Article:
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Fringe At the end of last season, a new world unfolded before the eyes of the audience and of agent Olivia Dunham (played by Anna Torv). As the new mythology evolved, the story aimed to jump start the stakes. Whereas Jared Harris (who is also on “Mad Men”) led her to a bit of ruin last season, the key here is unfolding a showing an intensity of will, which seems to come to fruition when Anna emerges from nowhere into the world almost dead in the opening moments of the season opener. It is Peter Bishop (played with restrained authorship by Joshua Jackson) that takes control and finds a way to make the division work under threat of shutdown. The relationship between Peter and his father Walter (played with delicious inventiveness by John Noble) is really starting to anchor the series. There is a degree of connection that is starting to be apparent and the humor definitely is getting a following. At one point Walter is doing an autopsy but is having his assistant help him make pudding at the same time. There is just something in that paradox that makes it work. The cornerstone in terms of the drama does revolve around Dunham but a smile or two (like in “Castle”) works miracles. The crux with her that keeps developing is her relationship with men and the betrayal of her trust (which continues to happen). Her relationship with her former partner now dead motivated her last season. This year, the problem rests in her close friend inside at FBI who is not who she believes him to be. The shake up of this structure will continue to affect her both personally and professionally. In terms of mythology versus stand alone, the alternation continues. The second episode actually includes a Gollum-like creature as if something out of “Children Of The Corn”. “Fringe” shows that it is mixing it up but the ultimate personification of William Bell is still the focal point with [Leonard] Nimoy nowhere in sight yet with his presence still lingering. It is just a matter where this story leads since the danger is of the mythology becoming too intrinsic. The show has infinitely more potential than “Warehouse 13” yet that show already has distinct control over its trajectory which in turn creates the effectiveness and clarity in ways of its storylines. “Fringe” needs to simply optimize its machine which it has the power to do.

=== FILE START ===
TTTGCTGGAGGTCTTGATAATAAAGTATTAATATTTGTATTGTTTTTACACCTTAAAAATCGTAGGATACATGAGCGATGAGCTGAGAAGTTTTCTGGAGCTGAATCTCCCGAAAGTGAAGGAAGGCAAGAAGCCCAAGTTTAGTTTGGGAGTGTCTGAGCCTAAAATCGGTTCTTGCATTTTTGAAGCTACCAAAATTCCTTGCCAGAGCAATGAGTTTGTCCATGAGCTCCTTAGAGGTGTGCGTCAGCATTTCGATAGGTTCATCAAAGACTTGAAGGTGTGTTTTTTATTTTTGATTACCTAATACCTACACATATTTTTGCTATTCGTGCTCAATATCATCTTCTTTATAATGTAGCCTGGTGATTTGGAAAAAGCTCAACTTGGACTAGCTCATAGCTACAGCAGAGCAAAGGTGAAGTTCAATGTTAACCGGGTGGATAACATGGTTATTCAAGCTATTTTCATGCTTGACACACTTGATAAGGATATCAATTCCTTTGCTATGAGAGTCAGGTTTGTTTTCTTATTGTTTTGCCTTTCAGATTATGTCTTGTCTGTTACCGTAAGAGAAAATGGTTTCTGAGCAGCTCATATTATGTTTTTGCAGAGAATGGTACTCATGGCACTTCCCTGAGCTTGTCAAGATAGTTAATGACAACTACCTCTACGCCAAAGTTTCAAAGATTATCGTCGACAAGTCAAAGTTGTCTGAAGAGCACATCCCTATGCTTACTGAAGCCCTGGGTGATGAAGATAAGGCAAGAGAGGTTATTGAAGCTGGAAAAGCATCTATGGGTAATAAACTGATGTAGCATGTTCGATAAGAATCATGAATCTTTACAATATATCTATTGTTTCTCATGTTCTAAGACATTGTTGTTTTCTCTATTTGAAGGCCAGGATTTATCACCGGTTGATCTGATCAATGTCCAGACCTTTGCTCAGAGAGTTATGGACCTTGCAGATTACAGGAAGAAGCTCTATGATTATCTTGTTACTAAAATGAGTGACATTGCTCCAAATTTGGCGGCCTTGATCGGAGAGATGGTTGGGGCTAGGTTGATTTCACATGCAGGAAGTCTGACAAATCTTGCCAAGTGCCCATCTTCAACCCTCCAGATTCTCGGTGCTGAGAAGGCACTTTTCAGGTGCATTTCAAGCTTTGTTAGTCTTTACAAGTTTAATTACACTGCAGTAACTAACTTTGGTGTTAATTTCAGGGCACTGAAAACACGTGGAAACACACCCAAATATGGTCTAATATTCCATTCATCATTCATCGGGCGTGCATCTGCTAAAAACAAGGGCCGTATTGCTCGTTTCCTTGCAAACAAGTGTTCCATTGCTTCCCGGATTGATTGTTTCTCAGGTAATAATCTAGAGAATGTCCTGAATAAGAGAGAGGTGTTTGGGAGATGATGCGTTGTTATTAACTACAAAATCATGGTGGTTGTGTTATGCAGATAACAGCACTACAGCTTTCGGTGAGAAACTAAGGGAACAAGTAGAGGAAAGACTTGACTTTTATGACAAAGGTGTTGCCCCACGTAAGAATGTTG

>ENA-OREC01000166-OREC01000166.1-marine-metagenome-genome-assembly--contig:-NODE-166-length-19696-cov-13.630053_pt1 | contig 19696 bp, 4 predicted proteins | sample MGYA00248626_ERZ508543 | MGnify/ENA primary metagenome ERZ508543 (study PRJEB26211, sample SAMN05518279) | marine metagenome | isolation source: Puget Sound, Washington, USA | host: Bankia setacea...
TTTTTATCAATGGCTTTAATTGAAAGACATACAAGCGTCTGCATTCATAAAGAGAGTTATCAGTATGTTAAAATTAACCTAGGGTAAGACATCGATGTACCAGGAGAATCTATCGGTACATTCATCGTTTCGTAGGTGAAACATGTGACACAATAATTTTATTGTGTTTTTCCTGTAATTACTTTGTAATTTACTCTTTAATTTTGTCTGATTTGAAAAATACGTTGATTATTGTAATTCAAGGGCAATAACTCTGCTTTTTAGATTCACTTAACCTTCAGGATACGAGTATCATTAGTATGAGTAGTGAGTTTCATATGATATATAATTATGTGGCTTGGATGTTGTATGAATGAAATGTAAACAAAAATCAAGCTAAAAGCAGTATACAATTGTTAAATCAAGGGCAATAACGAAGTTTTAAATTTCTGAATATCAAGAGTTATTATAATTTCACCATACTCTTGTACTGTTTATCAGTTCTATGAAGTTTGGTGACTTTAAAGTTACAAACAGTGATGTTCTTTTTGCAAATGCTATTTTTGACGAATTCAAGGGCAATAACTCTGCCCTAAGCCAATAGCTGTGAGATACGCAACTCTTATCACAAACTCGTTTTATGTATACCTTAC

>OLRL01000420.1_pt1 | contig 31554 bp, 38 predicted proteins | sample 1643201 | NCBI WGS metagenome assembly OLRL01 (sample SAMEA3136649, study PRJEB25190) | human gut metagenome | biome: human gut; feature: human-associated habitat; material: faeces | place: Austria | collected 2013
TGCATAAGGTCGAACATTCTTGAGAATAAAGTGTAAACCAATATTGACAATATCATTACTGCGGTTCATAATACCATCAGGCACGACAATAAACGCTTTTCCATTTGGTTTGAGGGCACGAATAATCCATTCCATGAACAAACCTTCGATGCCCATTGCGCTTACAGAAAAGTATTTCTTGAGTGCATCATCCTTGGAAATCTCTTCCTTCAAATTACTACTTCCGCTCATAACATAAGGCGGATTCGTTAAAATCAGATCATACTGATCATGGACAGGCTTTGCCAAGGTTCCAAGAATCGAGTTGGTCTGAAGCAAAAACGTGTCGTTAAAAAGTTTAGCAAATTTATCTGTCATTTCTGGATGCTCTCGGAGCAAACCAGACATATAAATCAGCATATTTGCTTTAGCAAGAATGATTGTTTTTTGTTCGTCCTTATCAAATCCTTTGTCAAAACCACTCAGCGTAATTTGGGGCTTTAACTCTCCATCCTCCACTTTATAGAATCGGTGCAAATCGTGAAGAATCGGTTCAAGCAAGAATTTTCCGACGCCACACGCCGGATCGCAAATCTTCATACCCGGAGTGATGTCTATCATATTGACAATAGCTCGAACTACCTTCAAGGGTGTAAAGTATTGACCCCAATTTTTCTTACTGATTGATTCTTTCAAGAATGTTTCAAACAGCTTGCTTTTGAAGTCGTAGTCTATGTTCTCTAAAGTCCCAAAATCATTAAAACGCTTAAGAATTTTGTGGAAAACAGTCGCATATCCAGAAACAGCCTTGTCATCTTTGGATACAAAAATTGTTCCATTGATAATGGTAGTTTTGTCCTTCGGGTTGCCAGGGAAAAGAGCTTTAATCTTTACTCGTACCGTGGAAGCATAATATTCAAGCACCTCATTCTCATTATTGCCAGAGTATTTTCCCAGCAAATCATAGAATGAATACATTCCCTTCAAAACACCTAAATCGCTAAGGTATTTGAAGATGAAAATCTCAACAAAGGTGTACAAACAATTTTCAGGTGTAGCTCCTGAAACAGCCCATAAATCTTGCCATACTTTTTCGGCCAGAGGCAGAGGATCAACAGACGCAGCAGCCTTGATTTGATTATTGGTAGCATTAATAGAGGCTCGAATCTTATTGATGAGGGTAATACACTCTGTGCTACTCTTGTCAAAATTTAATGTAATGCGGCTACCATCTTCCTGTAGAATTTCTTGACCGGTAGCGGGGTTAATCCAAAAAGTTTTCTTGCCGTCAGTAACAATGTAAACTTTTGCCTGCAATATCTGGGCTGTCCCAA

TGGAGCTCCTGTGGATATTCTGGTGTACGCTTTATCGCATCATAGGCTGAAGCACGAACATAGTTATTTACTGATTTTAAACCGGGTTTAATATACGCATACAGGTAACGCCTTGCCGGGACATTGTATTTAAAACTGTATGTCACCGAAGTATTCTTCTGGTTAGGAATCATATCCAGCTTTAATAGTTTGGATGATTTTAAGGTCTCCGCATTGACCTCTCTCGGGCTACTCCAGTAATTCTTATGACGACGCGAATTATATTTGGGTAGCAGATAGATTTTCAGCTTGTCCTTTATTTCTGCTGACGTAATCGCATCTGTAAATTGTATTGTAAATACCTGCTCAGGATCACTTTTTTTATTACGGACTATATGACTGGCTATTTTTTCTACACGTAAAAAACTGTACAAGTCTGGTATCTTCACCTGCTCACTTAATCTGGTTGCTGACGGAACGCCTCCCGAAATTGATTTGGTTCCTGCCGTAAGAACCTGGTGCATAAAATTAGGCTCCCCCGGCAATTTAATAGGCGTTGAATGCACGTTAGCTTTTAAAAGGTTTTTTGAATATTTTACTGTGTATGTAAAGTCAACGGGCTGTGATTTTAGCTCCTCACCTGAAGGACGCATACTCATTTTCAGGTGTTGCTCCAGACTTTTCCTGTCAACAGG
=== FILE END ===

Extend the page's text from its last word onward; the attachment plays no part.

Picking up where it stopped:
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Parks & Recreation At the end of the abbreviated last spring introduction of this “Office” type mockumentary, its charm had not yet settled in. It was seemingly trying a little harder than it should have. However, the texture has seemed to relaxed heading into its fall progression. Having not watched “The Office” at its inset, the ability to see this show from inception focalizes that the inherent nature of it rests in creating the situation in an offset manner to the character development. The relationships in last season seemed to be more of a focal point whereas the starting point of this new season works because it makes use of events in each of the episodes to motivate the characters which inevitably works much better in terms of structure. The first episode has Amy Poehler’s character mistakenly marrying two male penguins at a function at a zoo seemingly creating a gay rights issue. The trouble that she and her Indian Carolina-born associate get into trying to live it down ends up involving a party where she is heralded as Queen. Another subsequent episode has Poehler discovering what is supposedly “marijuana” growing in the community garden she planted. While she is cultivating the garden, her associate is getting a suntan on a reclining chair nearby. It is just a perfect balance of earnestness and sheer ridiculous humor perpetrated by these two lead characters. There are couple more characters establishing themselves slightly but with the exception of Poehler’s boss pulling something in the most recent episode, there hasn’t been anything to truly diversify the rest of the cast in true form yet. But according to most, it took “The Office” in the US a couple seasons to get in stride. The question becomes will the ratings here be good enough in general to allow for that kind of possible success. Poehler fuels the show and the writing is starting to know what it needs to be so there is possibility but not quite yet.

The key with these first 4 returning shows is their different levels of intention and acceptance and how each is purveying its individual trajectory. “Mad Men” can make its story work while looking effortless in terms of character and interweaving storylines which has caused it to hit a stride of sorts in its third season after two exceptional seasons before. “Sons Of Anarchy”, in terms of energy, burns brighter with a sense of Shakespearean tragedy but rivals “Men” at times in terms of mythic perception even though it has not gotten anywhere near the kudos of the former. It however seems very steady in its identity and knowing what it needs to be. “Fringe” is a good show that is still very much finding its focus while discerning its balance between mythology and stand alone and between drama and biting humor leading towards the direction it is choosing. “Parks & Recreation” is a much simpler creature but, in the beginning of its second season, is realizing the the story/situation must take precedence and the character arcs will naturally follow. However, all in all, positive progressions for all involved, some more than others, but all showing a tightening of ranks.